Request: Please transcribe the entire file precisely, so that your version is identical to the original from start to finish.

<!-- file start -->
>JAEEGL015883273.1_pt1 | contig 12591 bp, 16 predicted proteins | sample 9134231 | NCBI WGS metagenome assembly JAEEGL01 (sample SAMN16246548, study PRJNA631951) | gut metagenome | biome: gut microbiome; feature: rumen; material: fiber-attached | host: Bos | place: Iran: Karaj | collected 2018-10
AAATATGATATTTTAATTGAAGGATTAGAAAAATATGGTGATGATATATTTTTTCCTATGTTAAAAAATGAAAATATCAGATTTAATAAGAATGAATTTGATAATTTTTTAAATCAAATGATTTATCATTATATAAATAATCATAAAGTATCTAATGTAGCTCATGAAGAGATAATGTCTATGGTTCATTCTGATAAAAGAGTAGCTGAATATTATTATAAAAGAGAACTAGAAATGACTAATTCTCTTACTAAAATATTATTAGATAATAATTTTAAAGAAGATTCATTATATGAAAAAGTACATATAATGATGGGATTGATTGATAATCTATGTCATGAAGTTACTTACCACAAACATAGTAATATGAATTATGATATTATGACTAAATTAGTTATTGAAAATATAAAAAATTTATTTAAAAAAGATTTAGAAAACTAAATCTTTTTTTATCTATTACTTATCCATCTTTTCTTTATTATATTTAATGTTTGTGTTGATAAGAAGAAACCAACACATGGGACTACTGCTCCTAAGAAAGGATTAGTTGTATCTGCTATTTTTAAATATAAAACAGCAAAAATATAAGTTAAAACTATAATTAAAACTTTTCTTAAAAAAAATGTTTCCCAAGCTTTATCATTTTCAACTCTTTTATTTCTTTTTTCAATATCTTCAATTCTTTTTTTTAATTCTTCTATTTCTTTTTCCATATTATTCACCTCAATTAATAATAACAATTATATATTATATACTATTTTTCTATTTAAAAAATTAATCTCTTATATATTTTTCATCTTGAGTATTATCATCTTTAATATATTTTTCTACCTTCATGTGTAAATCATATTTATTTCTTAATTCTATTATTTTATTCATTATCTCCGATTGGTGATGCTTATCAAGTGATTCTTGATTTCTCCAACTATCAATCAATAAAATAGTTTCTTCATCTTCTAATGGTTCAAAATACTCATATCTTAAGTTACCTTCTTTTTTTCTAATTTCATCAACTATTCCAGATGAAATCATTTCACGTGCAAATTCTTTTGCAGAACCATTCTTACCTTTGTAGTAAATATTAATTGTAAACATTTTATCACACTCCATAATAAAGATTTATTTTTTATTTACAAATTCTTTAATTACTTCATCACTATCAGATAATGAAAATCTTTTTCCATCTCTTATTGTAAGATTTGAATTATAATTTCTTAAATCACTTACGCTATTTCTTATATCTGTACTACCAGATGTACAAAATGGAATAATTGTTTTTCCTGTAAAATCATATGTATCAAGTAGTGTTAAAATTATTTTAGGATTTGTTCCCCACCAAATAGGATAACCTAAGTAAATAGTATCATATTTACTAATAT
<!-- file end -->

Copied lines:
>JAEEGL015883273.1_pt1 | contig 12591 bp, 16 predicted proteins | sample 9134231 | NCBI WGS metagenome assembly JAEEGL01 (sample SAMN16246548, study PRJNA631951) | gut metagenome | biome: gut microbiome; feature: rumen; material: fiber-attached | host: Bos | place: Iran: Karaj | collected 2018-10
AAATATGATATTTTAATTGAAGGATTAGAAAAATATGGTGATGATATATTTTTTCCTATGTTAAAAAATGAAAATATCAGATTTAATAAGAATGAATTTGATAATTTTTTAAATCAAATGATTTATCATTATATAAATAATCATAAAGTATCTAATGTAGCTCATGAAGAGATAATGTCTATGGTTCATTCTGATAAAAGAGTAGCTGAATATTATTATAAAAGAGAACTAGAAATGACTAATTCTCTTACTAAAATATTATTAGATAATAATTTTAAAGAAGATTCATTATATGAAAAAGTACATATAATGATGGGATTGATTGATAATCTATGTCATGAAGTTACTTACCACAAACATAGTAATATGAATTATGATATTATGACTAAATTAGTTATTGAAAATATAAAAAATTTATTTAAAAAAGATTTAGAAAACTAAATCTTTTTTTATCTATTACTTATCCATCTTTTCTTTATTATATTTAATGTTTGTGTTGATAAGAAGAAACCAACACATGGGACTACTGCTCCTAAGAAAGGATTAGTTGTATCTGCTATTTTTAAATATAAAACAGCAAAAATATAAGTTAAAACTATAATTAAAACTTTTCTTAAAAAAAATGTTTCCCAAGCTTTATCATTTTCAACTCTTTTATTTCTTTTTTCAATATCTTCAATTCTTTTTTTTAATTCTTCTATTTCTTTTTCCATATTATTCACCTCAATTAATAATAACAATTATATATTATATACTATTTTTCTATTTAAAAAATTAATCTCTTATATATTTTTCATCTTGAGTATTATCATCTTTAATATATTTTTCTACCTTCATGTGTAAATCATATTTATTTCTTAATTCTATTATTTTATTCATTATCTCCGATTGGTGATGCTTATCAAGTGATTCTTGATTTCTCCAACTATCAATCAATAAAATAGTTTCTTCATCTTCTAATGGTTCAAAATACTCATATCTTAAGTTACCTTCTTTTTTTCTAATTTCATCAACTATTCCAGATGAAATCATTTCACGTGCAAATTCTTTTGCAGAACCATTCTTACCTTTGTAGTAAATATTAATTGTAAACATTTTATCACACTCCATAATAAAGATTTATTTTTTATTTACAAATTCTTTAATTACTTCATCACTATCAGATAATGAAAATCTTTTTCCATCTCTTATTGTAAGATTTGAATTATAATTTCTTAAATCACTTACGCTATTTCTTATATCTGTACTACCAGATGTACAAAATGGAATAATTGTTTTTCCTGTAAAATCATATGTATCAAGTAGTGTTAAAATTATTTTAGGATTTGTTCCCCACCAAATAGGATAACCTAAGTAAATAGTATCATATTTACTAATAT